Rivera, Uruguay, has a population: 65,000. It is located on the border with Brazil. On the Brazil side is the town, Sant'Ana do Livramento. These two towns area one metropolitan area with no visible, physical border dividing the two countries. The people are free to cross the international border freely. If one wants to go further into either country they must check in with immigrations for the normal process. The International Plaza, inaugurated in 1943, straddles the border and is shared by both cities and is said to be the only international plaza in the world.
The founding and development of the town was long and arduous due to its location and the local indigenous population, as well as smugglers. But, over some years their was finally talk of forming a town across the river from the already existing town of Santa Ana do Livramento, Brazil. It was in 1862 that the then President of Uruguay approved the law to create the town called Villa de Ceballos. By 1867, the town had not yet been inaugurated but it already had a public school and a population of more than 300 people. Finally, in July 1867, the plans and layout for the city were drawn up, and the name Rivera was given to the new town. The last two decades of the 19th century were fraught with difficulties for the new town, including cattle smuggling, military and civil conflicts with authorities in Brazil, smallpox, typhus, and dysentery. But, by 1912, the town was officially changed to the status of a city, with a population of around 10,000.
The economy is supported by forestry, rice production, cattle and sheep, mining, vineyards and wines, and tourism.
Rivera has a humid subtropical climate. The average daytime high of 24° C (75° F), and the nightly average low of 13° C (57° F). The city's elevation averages 223 meters (732 feet). The average yearly rainfall amounts to 1639 mm (65 inches) of rain.
So, my impressions: Rivera is a very pleasant border city, one of the best I've visited. The town is clean, there's no huge crowds or terrible traffic, the border with Brazil is open, and there's a park directly on the border (several blocks long). Many of the people speak Portuñol (Portugues-Spanish mix), but I did come across quite a few who speak "normal" Spanish. There are lots, and I mean LOTS, of duty-free stores, though they do have inventories more-or-less limited to alchol and things related to cell phones, and a few other sundries. The town is also quiet except for the occasional irritatingly noisy motorcycle, but there is no horn-honking and drivers are nice enough to stop and let pedestrians cross the road (something that doesn't happen in other South American countries, particularly Colombia). I like this town, but the climate here is one that gets rather cold in the winter (June - August), no snow, but cold, near freezing, none-the-less. That I don't like.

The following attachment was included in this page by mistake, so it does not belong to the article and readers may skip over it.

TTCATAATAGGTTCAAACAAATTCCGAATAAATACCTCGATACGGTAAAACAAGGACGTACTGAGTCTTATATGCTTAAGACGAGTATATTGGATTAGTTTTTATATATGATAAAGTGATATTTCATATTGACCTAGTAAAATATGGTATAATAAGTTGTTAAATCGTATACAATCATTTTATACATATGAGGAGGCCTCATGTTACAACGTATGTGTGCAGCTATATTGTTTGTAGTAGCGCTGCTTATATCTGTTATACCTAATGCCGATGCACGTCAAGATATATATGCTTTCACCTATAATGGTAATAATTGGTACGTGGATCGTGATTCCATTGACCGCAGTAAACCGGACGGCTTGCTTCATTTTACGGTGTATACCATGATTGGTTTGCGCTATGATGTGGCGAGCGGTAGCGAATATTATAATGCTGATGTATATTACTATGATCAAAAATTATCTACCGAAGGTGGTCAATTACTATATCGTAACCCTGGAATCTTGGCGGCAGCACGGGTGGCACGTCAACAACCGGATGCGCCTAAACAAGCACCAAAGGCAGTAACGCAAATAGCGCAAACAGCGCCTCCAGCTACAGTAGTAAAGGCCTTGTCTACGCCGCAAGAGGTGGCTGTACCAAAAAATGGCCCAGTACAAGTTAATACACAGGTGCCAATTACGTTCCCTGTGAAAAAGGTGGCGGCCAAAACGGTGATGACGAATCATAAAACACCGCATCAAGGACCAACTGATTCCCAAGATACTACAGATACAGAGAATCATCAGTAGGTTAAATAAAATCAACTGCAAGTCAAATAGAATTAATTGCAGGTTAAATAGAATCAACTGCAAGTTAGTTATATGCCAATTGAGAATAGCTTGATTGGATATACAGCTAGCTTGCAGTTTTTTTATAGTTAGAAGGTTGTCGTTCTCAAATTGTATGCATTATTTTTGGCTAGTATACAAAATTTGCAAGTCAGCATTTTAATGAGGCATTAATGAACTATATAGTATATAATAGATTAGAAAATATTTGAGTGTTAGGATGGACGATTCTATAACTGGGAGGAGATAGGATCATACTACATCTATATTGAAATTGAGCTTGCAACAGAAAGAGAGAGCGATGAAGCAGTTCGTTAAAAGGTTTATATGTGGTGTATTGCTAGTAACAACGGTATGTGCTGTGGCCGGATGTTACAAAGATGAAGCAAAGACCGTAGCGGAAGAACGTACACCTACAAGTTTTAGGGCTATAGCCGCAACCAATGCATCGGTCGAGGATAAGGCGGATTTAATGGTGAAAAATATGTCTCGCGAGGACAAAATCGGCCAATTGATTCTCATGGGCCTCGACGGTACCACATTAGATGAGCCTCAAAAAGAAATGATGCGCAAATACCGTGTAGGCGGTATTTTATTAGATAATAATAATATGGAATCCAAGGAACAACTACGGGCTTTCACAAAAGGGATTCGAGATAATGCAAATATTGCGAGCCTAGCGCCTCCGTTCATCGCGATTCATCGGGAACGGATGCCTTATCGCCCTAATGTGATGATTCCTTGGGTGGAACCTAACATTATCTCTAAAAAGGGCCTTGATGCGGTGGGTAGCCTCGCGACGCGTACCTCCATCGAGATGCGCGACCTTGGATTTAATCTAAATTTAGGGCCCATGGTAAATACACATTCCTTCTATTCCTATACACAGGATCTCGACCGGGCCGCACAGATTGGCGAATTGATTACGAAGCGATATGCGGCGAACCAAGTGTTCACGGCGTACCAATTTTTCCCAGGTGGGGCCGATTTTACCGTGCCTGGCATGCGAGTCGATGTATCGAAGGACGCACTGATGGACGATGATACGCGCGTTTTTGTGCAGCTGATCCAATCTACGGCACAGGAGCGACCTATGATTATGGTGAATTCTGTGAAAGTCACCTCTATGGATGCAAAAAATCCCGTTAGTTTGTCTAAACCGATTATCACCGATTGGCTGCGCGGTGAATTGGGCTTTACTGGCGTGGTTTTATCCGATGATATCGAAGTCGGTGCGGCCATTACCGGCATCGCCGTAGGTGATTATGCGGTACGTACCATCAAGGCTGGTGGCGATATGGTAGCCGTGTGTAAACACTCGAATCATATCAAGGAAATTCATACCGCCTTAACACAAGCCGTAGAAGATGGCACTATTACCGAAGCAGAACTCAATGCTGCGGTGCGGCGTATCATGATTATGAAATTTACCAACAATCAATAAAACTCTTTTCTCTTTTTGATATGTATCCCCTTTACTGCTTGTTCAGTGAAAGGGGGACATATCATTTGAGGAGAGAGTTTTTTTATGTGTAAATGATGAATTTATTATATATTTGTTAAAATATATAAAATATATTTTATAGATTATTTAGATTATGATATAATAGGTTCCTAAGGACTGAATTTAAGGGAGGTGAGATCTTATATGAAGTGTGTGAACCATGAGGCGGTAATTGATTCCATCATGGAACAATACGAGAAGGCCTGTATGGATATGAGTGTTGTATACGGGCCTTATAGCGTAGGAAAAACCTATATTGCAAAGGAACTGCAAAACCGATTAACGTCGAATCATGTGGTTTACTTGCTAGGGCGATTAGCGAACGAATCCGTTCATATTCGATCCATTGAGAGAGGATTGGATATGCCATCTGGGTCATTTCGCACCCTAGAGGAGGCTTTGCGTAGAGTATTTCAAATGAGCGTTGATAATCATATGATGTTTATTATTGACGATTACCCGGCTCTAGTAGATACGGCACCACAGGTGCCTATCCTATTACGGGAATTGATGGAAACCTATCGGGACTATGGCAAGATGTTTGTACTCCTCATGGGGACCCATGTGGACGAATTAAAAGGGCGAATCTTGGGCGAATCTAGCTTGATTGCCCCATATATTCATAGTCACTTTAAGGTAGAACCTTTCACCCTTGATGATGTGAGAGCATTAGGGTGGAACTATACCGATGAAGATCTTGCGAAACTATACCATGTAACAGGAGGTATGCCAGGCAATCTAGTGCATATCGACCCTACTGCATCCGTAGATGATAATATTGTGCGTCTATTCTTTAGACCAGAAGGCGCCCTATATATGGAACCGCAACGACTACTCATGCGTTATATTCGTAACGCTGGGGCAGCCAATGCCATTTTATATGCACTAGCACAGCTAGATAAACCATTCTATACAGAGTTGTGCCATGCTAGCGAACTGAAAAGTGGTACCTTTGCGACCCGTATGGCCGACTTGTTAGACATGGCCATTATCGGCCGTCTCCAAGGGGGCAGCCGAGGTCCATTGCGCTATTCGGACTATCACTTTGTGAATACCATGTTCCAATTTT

My goal is to find a new place to live. So to reach that goal, I am traveling most of South America, visiting the countries of Ecuador, Peru, Bolivia, and Chile, passing through Argentina, visiting Paraguay, passing through a bit of Brazil, and finally visiting Uruguay. I have a list of towns, about 70 that meet these qualifications: Cities with average day temperatures of 22-28° C (72-83° F) and night temps of 14° C (57° F) and higher; and a population between 28,000-300,000. I analyzed climate and population data of around 700 towns in the countries mentioned above and then pulled out the ones that meet the previously mentioned criteria, which leaves about 70. My preference leans towards towns of less than 100,000 people. And, now that I have visited more than 30 towns/cities, I've decided I will probably want an inland town. I love the beach and walking in the warm water, but getting sunburned is just too easy, even on a cloudy day. At least here in Ecuador. I've also decided that any town with more than 100,000 population will be too big. I've decided that any small town/city (less than around 80,000 population) that meets the temp specifications and has a supermarket and ATM is one worth considering to live in.
My goal is to visit the towns and discover which one calls out to me - "Chip, Chip, make your new home here, this is your new home town". That hasn't happened yet, but the towns listed below are very close to giving me that feeling. At any rate, I am not visiting tourist attractions or archeological sites, etc, those will have to wait for another trip through South America.
At this point in my journey, I had ten towns on my Top 10 list, but I narrowed it down to four:
- Tingo Maria, Peru
- Moyobamba, Peru
- Catamayo, Ecuador
- Puyo, Ecuador
In my travels in Ecuador, I visited 32 towns/cities. In Peru, I visited 26 towns/cities; in Chile, only five towns; and in Argentina, I visited 14 towns. I visited 12 cities in Paraguay, and in Brazil, two.
Next up: Sant'Ana do Livramento, Brazil.